What is licensed manufacture?
The following is an excerpt of a document prepared by an organization that monitors the growth of the international arms industry.
Licensed production is where a company’s product is manufactured under contract by a company in another country. At its simplest, parts purchased from the vendor are assembled in the buyer country; at its most advanced, a weapon’s design, along with the expertise of engineers, is purchased and the equipment built in its entirety in the buyer country.
The document above cites India as an example of a country that insists on licensed production of weapons as a pre-condition for acquiring them from foreign vendors. Russia, Israel, France, and the United Kingdom have all complied with India’s demands to secure that regional power’s business. It is worth noting that India’s procurement policy is the same model espoused by Section 10 of the AFP modernization law. Other countries have adopted a similar approach.
Tim Huxley described in his book Defending the Lion City how Singapore uses a point-system for selecting weapon systems, with contracts awarded to options garnering the highest score. Special additional points are awarded to prospective suppliers that include locally-produced content thus ensuring success for companies that enter into partnerships with Singaporean companies. This strategy has resulted in in-country production of components for Singaporean F-16 multi-role fighters and CH-47 Chinook heavy lift helicopters.
The South Korean aerospace industry benefited greatly from licensed production of 120 KF-16 multi-role fighters. The US Department of Defense notified Congress of the South Korean request for local production in 1991, and a mere ten years later, the first South Korean supersonic aircraft, the T-50 Golden Eagle, took to the air. It was arguably no accident that the Golden Eagle was developed in partnership with Lockheed Martin, the manufacturer of the F-16 from which South Korea obtained the production license.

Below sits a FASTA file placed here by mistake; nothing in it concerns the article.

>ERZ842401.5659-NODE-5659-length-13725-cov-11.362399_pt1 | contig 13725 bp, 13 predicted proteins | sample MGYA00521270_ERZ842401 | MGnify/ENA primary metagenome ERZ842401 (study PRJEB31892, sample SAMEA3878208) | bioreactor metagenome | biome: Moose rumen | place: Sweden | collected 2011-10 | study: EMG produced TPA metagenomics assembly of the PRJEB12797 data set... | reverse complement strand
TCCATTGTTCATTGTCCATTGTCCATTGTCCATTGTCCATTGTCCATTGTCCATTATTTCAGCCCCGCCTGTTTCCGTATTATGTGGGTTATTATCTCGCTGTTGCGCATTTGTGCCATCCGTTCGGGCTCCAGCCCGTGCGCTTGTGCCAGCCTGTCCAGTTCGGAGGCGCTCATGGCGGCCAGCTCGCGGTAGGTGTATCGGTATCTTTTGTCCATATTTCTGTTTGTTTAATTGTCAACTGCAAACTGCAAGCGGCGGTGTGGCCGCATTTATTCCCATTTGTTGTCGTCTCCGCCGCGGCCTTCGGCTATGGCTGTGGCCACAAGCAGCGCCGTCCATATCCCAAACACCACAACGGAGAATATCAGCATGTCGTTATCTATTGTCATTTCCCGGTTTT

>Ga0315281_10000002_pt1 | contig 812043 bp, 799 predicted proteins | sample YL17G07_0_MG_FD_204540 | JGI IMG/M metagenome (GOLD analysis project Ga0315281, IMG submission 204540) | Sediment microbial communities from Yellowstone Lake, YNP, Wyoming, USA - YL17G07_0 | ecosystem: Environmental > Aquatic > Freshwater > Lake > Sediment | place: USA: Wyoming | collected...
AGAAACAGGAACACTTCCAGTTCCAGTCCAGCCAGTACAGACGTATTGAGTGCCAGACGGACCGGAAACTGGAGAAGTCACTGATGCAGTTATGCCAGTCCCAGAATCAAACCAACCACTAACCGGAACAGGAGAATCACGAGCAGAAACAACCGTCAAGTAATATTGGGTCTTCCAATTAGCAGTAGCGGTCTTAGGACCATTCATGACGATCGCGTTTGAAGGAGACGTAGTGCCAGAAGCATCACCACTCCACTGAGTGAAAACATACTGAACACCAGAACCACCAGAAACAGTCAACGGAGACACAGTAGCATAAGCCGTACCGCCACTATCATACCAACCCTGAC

Incentive to license
The existing legislative framework offers local defense companies a host of under-utilized tools. In addition to Section 10 of the AFP Modernization Law shared above, prospective SRDP entrants also have Republic Act 5183 working in their favor. This law prohibits the Philippine government from sourcing items from companies that aren’t majority Filipino owned. This means that any foreign vendor seeking to sell its wares to the AFP needs to establish arrangements with Philippine business entities, which will then be responsible for representing the vendor in public biddings and similar engagements.
The following partnerships have been outcomes of this representation requirement
|Philippine company||Foreign companies represented||Acquisition project|
|Aeromart Commercial & Industrial Corp||Marsh Aviation (USA)||Service Life Extension Program (SLEP) for OV-10 Bronco aircraft|
|Aerotech Industries Philippines||Alenia (Italy)||Supply SF-260 training aircraft for the Philippine Air Force|
|Firepower Defense Contractors||Rheinmetal Denel Munition Pty Ltd (Germany)
Denell Pty Ltd (South Africa)
Companhia Brasilera de Cartuchos (Brazil)
|Supply of various small arms munitions for the Philippine Army and general purpose bombs for the Philippine Air Force|
|Urban Industrial Corporation||Arcus Co. (Bulgaria)
Kompanija Sloboda A.D. (Serbia)
|Supply of 40mm grenade launcher ammunition and artillery rounds for the Philippine Army|
This law virtually ensures that a Filipino company will be involved in any acquisition — with the exception of government-to-government deals. While the companies that have thus far emerged have been mere middle-men that lacked manufacturing capacity, Philippine defense companies could potentially use this law as a catalyst for licensing talks, thus forging an enduring production partnership instead of just a representation relationship.
Arguably, this law was meant to entice manufacturing investments to the Philippines. Having defense industry players leveraging the law for licensed production would use the law the way it was intended.